WASHINGTON – Liberal Supreme Court Justice Ruth Bader Ginsburg says she's hoping to serve on the high court for at least five more years.
"I'm now 85," Ginsburg said Sunday. "My senior colleague, Justice John Paul Stevens, he stepped down when he was 90, so think I have about at least five more years."
The elderly justice made the remarks after seeing a play in New York about Justice Antonin Scalia, titled "The Originalist."
Despite her liberal views, she was a close friend of Scalia, who passed away in 2016.
"If I had my choice of dissenters when I was writing for the court, it would be Justice Scalia," Ginsburg said, noting that the back and forth between her and her late colleague was sometimes "like a ping-pong game."
Ginsburg, who was appointed to the court in 1993 by President Bill Clinton, refers to herself as a "flaming feminist" and has provided a consistent liberal presence on the high court.
"My dear spouse used to say the true symbol of the US is not a bald eagle," the Guardian quoted Ginsburg as saying Sunday. "It is the pendulum. And when it goes very far in one direction, you can count on it coming back."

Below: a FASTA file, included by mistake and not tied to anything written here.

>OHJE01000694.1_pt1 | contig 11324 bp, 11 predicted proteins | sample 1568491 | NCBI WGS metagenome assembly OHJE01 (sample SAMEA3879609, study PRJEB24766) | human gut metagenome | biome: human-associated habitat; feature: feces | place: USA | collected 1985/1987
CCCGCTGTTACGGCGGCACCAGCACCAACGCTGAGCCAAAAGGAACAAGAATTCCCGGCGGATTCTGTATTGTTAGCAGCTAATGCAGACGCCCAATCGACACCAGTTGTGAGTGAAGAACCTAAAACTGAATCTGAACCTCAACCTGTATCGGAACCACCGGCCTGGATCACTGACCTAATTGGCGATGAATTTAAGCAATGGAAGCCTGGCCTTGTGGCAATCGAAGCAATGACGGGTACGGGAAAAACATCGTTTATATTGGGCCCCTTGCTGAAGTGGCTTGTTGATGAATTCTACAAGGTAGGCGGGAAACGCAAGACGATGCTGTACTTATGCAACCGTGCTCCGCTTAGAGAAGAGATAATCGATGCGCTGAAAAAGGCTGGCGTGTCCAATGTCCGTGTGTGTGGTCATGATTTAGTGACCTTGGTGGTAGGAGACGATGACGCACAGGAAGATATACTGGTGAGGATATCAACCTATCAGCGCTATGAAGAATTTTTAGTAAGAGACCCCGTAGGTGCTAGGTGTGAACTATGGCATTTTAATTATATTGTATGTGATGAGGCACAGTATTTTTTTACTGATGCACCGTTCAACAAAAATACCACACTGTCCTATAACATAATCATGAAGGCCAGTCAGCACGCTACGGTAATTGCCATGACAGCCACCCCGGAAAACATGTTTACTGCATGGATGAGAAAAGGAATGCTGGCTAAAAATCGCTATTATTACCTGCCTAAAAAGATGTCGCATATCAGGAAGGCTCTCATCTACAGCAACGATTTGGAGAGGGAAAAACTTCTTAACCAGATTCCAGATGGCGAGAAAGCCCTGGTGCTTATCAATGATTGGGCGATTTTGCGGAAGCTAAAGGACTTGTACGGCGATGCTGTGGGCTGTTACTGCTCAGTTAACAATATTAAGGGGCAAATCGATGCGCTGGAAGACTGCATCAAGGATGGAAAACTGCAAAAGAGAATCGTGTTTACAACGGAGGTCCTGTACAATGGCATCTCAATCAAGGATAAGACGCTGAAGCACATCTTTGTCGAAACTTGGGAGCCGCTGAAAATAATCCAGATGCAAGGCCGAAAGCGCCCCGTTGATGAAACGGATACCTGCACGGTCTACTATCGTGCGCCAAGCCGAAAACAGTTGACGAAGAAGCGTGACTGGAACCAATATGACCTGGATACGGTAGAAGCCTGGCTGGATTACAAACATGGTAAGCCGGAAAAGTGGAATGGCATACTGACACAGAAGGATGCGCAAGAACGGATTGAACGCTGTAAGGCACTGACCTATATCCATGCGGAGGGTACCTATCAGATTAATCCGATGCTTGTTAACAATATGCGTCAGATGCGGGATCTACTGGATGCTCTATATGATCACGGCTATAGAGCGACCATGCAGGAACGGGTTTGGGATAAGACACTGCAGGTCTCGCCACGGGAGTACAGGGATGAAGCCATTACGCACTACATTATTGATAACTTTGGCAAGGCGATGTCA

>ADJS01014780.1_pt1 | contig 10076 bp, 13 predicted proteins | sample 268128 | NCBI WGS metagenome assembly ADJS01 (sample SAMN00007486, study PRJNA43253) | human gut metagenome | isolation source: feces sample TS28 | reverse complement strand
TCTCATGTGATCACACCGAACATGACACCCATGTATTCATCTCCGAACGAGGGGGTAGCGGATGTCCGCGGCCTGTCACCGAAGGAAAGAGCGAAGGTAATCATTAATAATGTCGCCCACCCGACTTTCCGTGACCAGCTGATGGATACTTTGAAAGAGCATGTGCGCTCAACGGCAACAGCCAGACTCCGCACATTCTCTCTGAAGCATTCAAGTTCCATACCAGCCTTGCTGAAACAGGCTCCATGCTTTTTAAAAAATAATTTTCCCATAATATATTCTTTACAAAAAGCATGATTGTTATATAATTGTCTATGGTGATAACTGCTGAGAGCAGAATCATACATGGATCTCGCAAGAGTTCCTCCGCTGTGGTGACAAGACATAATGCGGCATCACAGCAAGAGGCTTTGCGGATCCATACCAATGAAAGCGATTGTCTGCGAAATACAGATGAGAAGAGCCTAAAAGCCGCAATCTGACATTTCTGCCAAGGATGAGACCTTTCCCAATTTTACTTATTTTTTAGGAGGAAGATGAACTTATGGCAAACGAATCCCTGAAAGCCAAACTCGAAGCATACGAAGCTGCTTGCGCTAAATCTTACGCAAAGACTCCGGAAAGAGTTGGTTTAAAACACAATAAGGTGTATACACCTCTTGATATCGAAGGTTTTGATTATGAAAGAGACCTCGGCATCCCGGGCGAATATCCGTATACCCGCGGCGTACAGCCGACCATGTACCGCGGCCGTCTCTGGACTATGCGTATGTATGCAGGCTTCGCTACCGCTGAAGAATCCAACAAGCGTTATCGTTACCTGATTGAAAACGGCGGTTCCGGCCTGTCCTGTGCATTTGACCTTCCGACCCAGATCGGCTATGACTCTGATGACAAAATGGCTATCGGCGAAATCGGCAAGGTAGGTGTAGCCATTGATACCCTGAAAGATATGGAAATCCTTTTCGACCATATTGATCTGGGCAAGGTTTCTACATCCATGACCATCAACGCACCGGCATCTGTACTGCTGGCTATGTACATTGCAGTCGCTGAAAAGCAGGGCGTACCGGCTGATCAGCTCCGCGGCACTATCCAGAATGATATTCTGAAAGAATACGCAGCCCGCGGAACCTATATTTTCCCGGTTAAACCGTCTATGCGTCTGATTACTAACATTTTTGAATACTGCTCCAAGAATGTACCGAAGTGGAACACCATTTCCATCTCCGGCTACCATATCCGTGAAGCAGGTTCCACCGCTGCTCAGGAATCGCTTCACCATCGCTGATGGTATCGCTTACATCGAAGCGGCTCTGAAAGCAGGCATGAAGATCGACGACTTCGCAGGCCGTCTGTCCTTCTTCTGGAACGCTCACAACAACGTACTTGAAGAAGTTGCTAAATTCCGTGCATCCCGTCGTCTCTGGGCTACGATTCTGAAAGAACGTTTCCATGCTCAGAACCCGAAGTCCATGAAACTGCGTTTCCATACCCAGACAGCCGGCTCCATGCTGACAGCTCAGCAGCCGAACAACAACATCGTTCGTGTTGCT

News of Ginsburg's eventual retirement comes as Brett Kavanaugh battles fierce Democratic opposition to become the latest Trump pick to be confirmed to the high court.
The 53-year-old circuit court judge has a reputation for a being a constitutional originalist and not one prone to judicial activism.
"He cares more about what the Constitution actually says than about what the Supreme Court has said it says," Steve Aden, an attorney with Americans United for Life, told CBN News.
It's a view that lies in stark contrast to Ginsberg's judicial philosophy.
"The genius of the Constitution is it has become more and more inclusive," Ginsburg said Sunday. "Now, 'We the people' embraces all the people."
"Courts never lead a social change," she added. "They only catch up to a change."